NEW BETHLEHEM – Members of the Redbank Valley High School Robotics Team will once again put their engineering, design and marketing skills to the test as they construct a working robot that will go head-to-head with similar robots from other regional school districts in a competition next weekend.
Led by coaches and Redbank Valley teachers Jill Boyles and Laura Heasley, the 29-member RVHS robotics team — consisting of students in grades seven through 12 — will travel to the Penn State DuBois campus Oct. 19 and 20 to compete against eight other schools in the annual BEST (Boosting Engineering, Science and Technology) competition.
“We really have to work as a cohesive team to be successful in this competition,” Boyles said last week, explaining that she hopes this year’s competition will inspire the younger team members to jump in and bring their own ideas to the table. “We have more kids than ever before, and this team has the exceptional ability to work together to achieve success.”
According to team members, the RVHS Robotics club had approximately five weeks to design and construct a working remote-controlled robot from scratch using everyday materials provided free of charge by BEST competition sponsors, or other approved items, that can successfully complete a series of game challenges.
While the robots over the last several years have been designed to compete on the floor, this year’s game presents a new challenge for participants as they were tasked with designing a robot, weighing no more than 24 pounds, that will compete on sloped beams suspended off the floor.
“The game is more difficult this year because we have to build the robot for a slope,” senior RVHS robotics team member Tyler Ortz said, noting that he and his teammates had to tap into a whole different set of engineering and planning skills to design a robot much different than what they were used to in previous years. “It definitely required more planning.”
“Current Events” is the name of the game for the upcoming two-day BEST competition. Competing teams — which in addition to Redbank include students from DuBois Area, St. Marys, Cranberry, Brockway, Clearfield County Career and Technology Center, Oil City, Mentor Christian and Tatnall School — will have three minutes to earn as many points as they can by completing in multiple rounds of ocean cleanup-themed challenges.
For this year’s competition, teams will use their robots to brave unstable currents (represented by the suspended beams) to collect as much “trash” as they can from any of four different ocean gyres located on the 32-foot-by-12-foot playing field.
“It’s less of a driving game this year,” Ortz said, noting that the robots will be limited to traveling up and down the sloped beams.
In order to earn the most points, sophomore RVHS robotics team member Hayden Smith said he would like to see his team work to gather as much trash as possible at one time.
“We can also get more points by getting stuff off higher shelves and rescuing turtles,” he said. “I can’t wait to see how our finished robot performs, especially with the difficulty of the competition this year.”
To better prepare for the robotics competition, the RVHS team joined other competing teams at the DuBois Mall on Saturday, Oct. 6 to unofficially test their robot and strategies on an actual game field.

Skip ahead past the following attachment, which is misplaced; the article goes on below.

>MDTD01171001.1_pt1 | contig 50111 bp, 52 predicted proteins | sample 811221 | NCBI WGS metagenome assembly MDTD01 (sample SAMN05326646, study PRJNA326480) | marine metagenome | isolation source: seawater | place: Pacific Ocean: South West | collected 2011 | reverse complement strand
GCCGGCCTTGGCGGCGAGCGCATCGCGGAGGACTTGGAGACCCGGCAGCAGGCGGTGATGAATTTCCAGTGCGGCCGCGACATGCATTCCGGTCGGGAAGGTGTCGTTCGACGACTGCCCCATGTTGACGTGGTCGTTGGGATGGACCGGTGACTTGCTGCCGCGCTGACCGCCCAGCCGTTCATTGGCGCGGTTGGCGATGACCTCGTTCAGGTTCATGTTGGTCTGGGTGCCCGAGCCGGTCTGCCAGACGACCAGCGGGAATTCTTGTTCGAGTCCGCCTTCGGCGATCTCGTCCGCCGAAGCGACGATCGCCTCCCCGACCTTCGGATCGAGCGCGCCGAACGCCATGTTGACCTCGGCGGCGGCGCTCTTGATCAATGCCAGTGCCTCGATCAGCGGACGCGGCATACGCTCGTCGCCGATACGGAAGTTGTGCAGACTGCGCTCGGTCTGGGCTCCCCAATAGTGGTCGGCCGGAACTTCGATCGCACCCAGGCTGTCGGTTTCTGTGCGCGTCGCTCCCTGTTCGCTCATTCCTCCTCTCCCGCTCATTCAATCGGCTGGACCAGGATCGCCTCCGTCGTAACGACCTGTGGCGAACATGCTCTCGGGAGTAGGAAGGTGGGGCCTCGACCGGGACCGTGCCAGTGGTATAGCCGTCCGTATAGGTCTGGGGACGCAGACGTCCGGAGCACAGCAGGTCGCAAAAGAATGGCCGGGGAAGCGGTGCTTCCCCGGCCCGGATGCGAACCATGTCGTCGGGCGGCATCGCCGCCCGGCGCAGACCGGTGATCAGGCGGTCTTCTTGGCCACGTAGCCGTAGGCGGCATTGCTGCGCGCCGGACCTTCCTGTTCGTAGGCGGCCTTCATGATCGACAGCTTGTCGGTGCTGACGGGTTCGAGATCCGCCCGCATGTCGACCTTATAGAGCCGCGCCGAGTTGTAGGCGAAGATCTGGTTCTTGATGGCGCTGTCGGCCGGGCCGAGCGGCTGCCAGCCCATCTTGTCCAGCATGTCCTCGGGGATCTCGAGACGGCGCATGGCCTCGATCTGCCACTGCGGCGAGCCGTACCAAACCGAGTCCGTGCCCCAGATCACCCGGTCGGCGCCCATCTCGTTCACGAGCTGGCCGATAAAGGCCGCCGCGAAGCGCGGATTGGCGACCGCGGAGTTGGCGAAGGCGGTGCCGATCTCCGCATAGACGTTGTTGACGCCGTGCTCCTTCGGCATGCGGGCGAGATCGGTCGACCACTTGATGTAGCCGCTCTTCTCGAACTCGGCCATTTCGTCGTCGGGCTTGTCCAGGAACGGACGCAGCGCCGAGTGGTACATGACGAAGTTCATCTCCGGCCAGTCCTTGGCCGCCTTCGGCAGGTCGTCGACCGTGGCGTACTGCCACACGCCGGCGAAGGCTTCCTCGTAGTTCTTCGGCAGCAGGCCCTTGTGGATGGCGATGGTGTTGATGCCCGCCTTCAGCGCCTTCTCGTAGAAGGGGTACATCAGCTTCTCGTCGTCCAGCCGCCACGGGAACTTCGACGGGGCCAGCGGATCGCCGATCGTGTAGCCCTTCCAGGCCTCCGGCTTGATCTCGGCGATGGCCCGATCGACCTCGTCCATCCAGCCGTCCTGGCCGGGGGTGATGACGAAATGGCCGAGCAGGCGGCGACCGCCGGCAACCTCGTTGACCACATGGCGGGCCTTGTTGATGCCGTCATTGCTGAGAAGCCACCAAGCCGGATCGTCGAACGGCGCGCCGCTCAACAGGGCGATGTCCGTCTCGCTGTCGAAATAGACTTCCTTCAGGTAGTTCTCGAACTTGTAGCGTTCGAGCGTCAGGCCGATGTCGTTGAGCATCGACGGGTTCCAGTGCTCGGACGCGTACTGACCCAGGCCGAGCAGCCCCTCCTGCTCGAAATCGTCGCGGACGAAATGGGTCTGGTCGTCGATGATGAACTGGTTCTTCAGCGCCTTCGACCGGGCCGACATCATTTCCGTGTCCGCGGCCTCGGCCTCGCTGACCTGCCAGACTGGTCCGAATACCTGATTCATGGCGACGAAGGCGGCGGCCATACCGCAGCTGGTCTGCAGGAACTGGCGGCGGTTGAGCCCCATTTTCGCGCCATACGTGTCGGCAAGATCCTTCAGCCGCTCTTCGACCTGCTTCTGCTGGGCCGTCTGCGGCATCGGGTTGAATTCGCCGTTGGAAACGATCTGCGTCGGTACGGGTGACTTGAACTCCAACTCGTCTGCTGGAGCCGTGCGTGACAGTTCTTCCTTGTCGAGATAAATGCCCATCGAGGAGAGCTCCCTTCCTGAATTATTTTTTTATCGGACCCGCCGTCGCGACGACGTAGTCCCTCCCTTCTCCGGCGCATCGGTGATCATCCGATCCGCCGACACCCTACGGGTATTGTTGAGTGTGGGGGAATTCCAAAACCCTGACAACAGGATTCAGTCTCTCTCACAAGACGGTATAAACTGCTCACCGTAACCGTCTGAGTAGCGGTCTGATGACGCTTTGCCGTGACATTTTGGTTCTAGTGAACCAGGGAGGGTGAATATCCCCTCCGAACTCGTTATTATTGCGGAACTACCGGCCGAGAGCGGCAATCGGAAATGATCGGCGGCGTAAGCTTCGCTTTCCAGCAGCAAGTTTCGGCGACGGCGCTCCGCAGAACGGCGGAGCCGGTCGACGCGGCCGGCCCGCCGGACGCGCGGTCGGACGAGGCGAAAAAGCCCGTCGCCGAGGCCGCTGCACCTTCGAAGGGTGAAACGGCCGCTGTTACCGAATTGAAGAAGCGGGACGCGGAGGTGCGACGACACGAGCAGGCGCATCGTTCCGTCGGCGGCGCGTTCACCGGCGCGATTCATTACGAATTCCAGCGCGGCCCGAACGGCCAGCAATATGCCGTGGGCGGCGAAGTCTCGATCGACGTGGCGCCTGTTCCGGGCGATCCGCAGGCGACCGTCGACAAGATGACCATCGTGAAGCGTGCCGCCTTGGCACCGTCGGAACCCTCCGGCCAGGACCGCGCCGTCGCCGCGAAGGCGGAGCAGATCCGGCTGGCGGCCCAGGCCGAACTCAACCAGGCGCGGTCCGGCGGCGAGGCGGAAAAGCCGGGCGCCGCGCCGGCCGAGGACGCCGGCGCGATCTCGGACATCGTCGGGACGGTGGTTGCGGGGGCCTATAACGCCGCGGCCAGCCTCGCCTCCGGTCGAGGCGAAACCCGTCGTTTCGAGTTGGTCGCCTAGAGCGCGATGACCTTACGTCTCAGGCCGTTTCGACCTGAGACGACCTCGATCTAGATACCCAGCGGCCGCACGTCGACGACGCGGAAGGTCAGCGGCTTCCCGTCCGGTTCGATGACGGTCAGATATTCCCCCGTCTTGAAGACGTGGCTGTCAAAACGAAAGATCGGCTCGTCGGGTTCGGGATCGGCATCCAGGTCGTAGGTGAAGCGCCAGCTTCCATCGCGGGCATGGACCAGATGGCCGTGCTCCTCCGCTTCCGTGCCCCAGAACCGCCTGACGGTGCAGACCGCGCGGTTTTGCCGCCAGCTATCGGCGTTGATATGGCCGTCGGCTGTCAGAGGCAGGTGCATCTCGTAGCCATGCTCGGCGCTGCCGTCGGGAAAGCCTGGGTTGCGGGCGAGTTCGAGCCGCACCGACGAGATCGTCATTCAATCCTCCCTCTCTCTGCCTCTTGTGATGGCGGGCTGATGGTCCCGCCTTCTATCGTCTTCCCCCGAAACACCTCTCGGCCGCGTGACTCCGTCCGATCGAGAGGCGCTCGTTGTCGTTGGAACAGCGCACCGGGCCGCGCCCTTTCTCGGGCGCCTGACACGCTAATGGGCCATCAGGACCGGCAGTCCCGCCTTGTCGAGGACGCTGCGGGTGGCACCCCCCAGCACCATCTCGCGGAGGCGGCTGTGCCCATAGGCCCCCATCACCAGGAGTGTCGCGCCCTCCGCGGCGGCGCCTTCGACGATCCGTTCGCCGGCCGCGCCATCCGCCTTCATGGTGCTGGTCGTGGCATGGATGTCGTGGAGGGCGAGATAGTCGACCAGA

“The test run allowed us to reconfigure and modify our robot so that it can run more efficiently and score more garbage during the actual competition,” Boyles said.
In order to best utilize the strengths of each robotics team member at next weekend’s competition, the students have been divided into different internal teams to work on different aspects of the competition — which not only includes designing and building the robot, but marketing, research and compiling an engineering notebook.
According to Boyles, the local team will be focusing more time this year on the marketing aspect of the project in an attempt to increase last year’s scores in that category.
“We need to focus on our brand,” Boyles said. “We didn’t do that as well as we should have last year.”
In addition, each team is required to construct a booth to tie the theme together and display all the work that has been done for the project. Made entirely out of recycled materials — including different colored plastic bottles — Redbank’s booth for 2018 will incorporate the clean oceans theme by depicting a transformation of dirty water to clean water.
“We drew on inspiration from artist Dave Chihuly to create the illusion of waterfalls using pop bottles depicting both clean and dirty water,” Boyles explained.
While the RVHS robotics team may have its immediate sights on qualifying for the BEST Regional Championship in Pittsburgh this November, several team members agreed that they would eventually like to see the robotics club built into the high school’s curriculum as an elective course.
“It could be a great way to get students interested in robotics earlier on,” senior robotics team member Kasey Watkins said of the benefit of offering robotics as a class. He added that offering robotics as a class would also cut down on other extracurricular conflicts hindering the team’s meeting time.
“It’s hard to find time to get things done for the competitions with other sports and extracurriculars going on after school,” Watkins explained. “There would be less conflicts if we had a designated time of the day to work in a scheduled robotics class.”
Boyles agreed, noting also that students could qualify for scholarship money by enrolling in robotics classes at school.
“It’s something we would like to see in the very near future,” she said.
For more information on RVHS robotics, visit the group’s Facebook, Instagram and Twitter pages.